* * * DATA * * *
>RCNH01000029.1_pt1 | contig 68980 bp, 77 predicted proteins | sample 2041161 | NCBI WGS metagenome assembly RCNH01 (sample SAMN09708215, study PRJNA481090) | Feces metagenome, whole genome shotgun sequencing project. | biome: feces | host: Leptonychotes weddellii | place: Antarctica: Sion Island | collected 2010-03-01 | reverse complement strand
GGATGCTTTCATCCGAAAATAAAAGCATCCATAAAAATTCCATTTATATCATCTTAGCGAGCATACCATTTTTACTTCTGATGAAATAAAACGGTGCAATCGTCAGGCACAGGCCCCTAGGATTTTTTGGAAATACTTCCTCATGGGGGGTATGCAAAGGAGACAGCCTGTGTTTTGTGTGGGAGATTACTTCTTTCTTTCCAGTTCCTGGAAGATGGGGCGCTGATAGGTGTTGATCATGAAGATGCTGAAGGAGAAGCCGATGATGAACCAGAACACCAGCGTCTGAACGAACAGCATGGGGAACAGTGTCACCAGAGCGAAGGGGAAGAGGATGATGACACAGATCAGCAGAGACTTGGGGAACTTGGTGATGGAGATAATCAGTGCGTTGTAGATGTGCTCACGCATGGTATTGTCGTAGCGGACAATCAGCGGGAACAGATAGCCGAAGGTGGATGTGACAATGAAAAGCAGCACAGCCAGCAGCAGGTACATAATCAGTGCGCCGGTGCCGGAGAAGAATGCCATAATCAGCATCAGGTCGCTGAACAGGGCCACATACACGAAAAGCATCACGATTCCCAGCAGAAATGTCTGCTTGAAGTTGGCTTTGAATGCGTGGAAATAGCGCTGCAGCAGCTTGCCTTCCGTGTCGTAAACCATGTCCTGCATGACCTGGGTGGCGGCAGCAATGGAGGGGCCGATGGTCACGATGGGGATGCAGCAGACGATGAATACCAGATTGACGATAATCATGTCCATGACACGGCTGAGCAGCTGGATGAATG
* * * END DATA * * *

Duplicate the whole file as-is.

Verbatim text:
>RCNH01000029.1_pt1 | contig 68980 bp, 77 predicted proteins | sample 2041161 | NCBI WGS metagenome assembly RCNH01 (sample SAMN09708215, study PRJNA481090) | Feces metagenome, whole genome shotgun sequencing project. | biome: feces | host: Leptonychotes weddellii | place: Antarctica: Sion Island | collected 2010-03-01 | reverse complement strand
GGATGCTTTCATCCGAAAATAAAAGCATCCATAAAAATTCCATTTATATCATCTTAGCGAGCATACCATTTTTACTTCTGATGAAATAAAACGGTGCAATCGTCAGGCACAGGCCCCTAGGATTTTTTGGAAATACTTCCTCATGGGGGGTATGCAAAGGAGACAGCCTGTGTTTTGTGTGGGAGATTACTTCTTTCTTTCCAGTTCCTGGAAGATGGGGCGCTGATAGGTGTTGATCATGAAGATGCTGAAGGAGAAGCCGATGATGAACCAGAACACCAGCGTCTGAACGAACAGCATGGGGAACAGTGTCACCAGAGCGAAGGGGAAGAGGATGATGACACAGATCAGCAGAGACTTGGGGAACTTGGTGATGGAGATAATCAGTGCGTTGTAGATGTGCTCACGCATGGTATTGTCGTAGCGGACAATCAGCGGGAACAGATAGCCGAAGGTGGATGTGACAATGAAAAGCAGCACAGCCAGCAGCAGGTACATAATCAGTGCGCCGGTGCCGGAGAAGAATGCCATAATCAGCATCAGGTCGCTGAACAGGGCCACATACACGAAAAGCATCACGATTCCCAGCAGAAATGTCTGCTTGAAGTTGGCTTTGAATGCGTGGAAATAGCGCTGCAGCAGCTTGCCTTCCGTGTCGTAAACCATGTCCTGCATGACCTGGGTGGCGGCAGCAATGGAGGGGCCGATGGTCACGATGGGGATGCAGCAGACGATGAATACCAGATTGACGATAATCATGTCCATGACACGGCTGAGCAGCTGGATGAATG